But a few weeks ago the managing director of Lockheed Martin UK’s Rotary and Mission Systems division went into the offices at Havant.
He recalls: ‘It’s an 11-mile journey and as I sat in traffic on the M27, I glanced at my laptop bag on the passenger seat.
‘The irony was not lost on me. I was stationary, burning fossil fuel when I could have been using my time more wisely working from home.’
Emlyn adds: ‘Before Covid I would have done that journey every day.
‘Today the thought pattern has changed. It was really bad for the planet that 600 people every day got up, had their shower and their breakfast and then got in their cars and drove to Havant, sat at their screens and then drove home again.
‘Now that more people are working from home or only coming in on certain days, it means that I can spend less money on office space and heating or cooling it.
‘We have a smaller but a better working environment and where we can save costs in one area of the business we can invest in creating a collaborative space.
‘We will never say to people that you must come back to the office - unless there is a mission imperative.
‘Every decision we make is done via survey. These decisions aren’t made in the boardroom.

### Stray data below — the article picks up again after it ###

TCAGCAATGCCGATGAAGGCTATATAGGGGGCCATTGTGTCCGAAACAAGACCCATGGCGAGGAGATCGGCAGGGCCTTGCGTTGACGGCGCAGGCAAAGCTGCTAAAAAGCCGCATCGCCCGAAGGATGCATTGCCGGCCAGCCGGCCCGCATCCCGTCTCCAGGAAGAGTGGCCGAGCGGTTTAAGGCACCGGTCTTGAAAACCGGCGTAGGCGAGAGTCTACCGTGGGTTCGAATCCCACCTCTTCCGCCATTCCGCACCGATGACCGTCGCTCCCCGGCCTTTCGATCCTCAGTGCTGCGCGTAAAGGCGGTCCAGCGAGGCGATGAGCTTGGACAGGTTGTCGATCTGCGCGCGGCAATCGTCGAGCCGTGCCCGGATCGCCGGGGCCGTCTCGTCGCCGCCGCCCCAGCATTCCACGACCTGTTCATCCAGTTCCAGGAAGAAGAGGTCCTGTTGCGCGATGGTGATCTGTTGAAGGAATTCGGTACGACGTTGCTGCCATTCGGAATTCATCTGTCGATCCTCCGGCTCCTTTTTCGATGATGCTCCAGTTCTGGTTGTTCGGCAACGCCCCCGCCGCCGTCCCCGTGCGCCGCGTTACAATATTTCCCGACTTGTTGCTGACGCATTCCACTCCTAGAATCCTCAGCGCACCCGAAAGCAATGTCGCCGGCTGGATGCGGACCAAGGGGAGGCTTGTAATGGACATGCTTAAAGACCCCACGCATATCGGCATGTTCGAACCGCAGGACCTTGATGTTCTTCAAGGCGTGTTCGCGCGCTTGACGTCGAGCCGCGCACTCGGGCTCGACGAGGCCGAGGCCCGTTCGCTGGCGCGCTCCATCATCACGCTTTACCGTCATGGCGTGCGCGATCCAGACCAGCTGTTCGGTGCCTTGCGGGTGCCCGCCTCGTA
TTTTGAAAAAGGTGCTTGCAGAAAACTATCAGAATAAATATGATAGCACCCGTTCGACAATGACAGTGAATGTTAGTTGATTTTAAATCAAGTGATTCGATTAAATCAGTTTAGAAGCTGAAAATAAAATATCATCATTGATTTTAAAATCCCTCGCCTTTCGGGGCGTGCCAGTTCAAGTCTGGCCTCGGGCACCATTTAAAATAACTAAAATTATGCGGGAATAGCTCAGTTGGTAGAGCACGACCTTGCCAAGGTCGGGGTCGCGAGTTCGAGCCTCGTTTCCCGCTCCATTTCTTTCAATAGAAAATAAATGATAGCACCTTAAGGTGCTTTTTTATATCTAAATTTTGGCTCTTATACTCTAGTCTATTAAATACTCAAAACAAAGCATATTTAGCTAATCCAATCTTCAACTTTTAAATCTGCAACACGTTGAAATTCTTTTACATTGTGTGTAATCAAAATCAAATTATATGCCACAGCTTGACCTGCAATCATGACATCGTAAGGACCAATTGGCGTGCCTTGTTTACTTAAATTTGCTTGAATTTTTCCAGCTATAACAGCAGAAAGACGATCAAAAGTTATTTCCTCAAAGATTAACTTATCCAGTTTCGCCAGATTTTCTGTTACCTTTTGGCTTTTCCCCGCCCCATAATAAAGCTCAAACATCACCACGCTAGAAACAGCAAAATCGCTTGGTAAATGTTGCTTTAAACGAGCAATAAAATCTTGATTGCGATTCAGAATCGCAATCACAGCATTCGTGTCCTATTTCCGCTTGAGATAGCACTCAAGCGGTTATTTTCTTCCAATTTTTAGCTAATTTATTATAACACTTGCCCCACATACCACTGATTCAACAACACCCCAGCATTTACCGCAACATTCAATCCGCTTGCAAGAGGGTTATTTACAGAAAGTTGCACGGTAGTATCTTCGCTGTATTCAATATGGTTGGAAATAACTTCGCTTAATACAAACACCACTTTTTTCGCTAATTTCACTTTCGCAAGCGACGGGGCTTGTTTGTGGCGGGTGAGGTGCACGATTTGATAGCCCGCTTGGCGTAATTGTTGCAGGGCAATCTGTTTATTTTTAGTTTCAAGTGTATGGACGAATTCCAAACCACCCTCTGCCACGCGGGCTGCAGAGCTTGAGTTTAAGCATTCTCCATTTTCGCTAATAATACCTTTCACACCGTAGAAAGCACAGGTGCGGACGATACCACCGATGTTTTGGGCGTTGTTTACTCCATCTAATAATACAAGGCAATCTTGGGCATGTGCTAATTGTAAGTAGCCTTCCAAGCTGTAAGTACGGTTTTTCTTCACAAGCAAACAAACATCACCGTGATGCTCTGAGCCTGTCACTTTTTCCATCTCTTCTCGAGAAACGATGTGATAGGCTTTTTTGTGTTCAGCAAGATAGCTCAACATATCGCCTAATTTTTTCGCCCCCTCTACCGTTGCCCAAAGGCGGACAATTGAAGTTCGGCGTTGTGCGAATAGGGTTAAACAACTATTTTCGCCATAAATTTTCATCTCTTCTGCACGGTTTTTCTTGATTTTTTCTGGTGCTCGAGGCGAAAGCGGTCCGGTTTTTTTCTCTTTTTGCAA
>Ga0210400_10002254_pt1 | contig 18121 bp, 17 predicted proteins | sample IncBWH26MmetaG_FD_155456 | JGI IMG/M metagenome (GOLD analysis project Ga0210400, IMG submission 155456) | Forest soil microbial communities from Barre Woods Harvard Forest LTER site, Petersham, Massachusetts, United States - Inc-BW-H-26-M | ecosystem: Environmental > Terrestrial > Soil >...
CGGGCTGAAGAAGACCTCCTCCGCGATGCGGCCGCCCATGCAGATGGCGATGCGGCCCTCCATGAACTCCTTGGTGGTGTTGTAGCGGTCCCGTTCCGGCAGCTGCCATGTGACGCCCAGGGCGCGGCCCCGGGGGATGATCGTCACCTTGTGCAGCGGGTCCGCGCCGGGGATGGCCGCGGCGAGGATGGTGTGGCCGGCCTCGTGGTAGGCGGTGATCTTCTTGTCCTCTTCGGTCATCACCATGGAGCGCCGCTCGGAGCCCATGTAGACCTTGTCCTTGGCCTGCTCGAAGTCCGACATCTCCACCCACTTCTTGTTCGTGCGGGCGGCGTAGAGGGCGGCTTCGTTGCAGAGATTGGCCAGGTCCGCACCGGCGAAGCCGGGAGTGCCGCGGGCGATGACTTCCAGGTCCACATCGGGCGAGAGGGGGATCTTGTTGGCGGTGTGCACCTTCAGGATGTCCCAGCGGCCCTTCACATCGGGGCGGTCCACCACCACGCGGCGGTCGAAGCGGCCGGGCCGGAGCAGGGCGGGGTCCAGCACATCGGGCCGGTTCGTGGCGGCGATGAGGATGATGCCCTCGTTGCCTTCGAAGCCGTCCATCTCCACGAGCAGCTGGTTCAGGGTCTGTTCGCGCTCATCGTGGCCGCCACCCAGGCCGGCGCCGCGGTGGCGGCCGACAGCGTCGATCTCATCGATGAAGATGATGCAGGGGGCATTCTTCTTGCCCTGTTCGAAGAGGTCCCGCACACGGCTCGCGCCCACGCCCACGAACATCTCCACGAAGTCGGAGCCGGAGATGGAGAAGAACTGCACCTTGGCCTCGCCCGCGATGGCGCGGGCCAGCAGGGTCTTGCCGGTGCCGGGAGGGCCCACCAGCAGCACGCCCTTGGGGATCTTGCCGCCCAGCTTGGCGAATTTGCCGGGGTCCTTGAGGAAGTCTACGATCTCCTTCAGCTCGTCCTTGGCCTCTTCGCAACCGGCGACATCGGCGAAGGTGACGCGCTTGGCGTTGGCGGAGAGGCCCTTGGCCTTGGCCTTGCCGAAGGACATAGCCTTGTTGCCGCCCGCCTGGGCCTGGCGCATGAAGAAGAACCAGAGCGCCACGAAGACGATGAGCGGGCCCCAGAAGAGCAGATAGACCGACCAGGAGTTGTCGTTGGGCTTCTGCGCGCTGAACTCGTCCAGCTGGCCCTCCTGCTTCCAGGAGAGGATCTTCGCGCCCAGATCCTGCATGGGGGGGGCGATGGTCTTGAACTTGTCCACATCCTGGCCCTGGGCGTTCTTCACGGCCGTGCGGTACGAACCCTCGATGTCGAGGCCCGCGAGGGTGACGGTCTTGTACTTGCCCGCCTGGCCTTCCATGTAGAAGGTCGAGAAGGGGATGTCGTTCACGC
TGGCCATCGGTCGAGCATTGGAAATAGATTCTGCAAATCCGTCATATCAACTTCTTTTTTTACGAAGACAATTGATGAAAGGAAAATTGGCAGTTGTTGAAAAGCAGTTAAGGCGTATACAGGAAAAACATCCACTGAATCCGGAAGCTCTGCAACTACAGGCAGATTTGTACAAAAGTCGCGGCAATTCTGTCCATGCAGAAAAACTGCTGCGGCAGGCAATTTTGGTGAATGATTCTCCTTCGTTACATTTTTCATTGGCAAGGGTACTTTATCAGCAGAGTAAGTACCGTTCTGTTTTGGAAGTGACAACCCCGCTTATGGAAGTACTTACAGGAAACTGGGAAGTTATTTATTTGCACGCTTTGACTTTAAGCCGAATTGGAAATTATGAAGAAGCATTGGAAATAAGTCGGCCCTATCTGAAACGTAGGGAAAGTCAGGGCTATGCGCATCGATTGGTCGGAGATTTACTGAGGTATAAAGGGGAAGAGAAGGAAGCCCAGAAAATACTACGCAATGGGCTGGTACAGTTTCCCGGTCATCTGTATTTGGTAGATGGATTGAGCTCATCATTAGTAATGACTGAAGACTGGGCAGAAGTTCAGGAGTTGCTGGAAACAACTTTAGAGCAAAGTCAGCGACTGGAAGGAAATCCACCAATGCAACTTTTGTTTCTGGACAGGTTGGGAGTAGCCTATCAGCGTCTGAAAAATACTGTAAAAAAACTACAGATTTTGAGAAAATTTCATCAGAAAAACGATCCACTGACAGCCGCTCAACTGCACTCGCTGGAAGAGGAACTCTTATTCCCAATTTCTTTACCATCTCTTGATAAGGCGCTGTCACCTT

‘On the topic of hybrid working we canvassed the team and urged them to discuss it with their managers, who came back to share the data with us.
‘It allowed us to understand the needs of our people, who are the heartbeat of our business.
‘I hope it will become the new normal, not just in the difficult times we’ve been facing because of Covid but in the future too.’
Before the pandemic, Lockheed Martin already had an initiative called LM Forward, which was looking at the way people work.
Meanwhile since 2016 it had been offering a 9/75 working pattern, where people did a four-day week every other week and made up the 75-hour total on other days.
Emlyn explains: ‘It is all part of a growth mindset. Is what we did yesterday applicable to tomorrow?
‘But there’s no doubt Covid has been a catalyst for change.’
In April Lockheed Martin again led the way by introducing the optional four-day week every week, with no work on Fridays.
Emlyn says: ‘It’s not just a four-day week but a four-day flex. After discussion with your direct manager, you can do your hours at any time in those four days.
‘If you need to go and collect the children from school at 3pm each day, then you can.
‘Or you might want to work early in the morning and then later in the evening - that’s also fine.
‘Although a lot of our people now work from home, we have also made sure that anybody who still wants a desk at work can have one - and if they want to carry on working five days a week not four, then they can.
‘Flexibility sounds great, but maybe it’s not for you.
‘It is all aimed at work-life balance and getting the best out of everybody. I hope it helps people’s wellbeing.’He adds: ‘What a strange thing when you think about it. For many years people like me were telling others to work core office hours.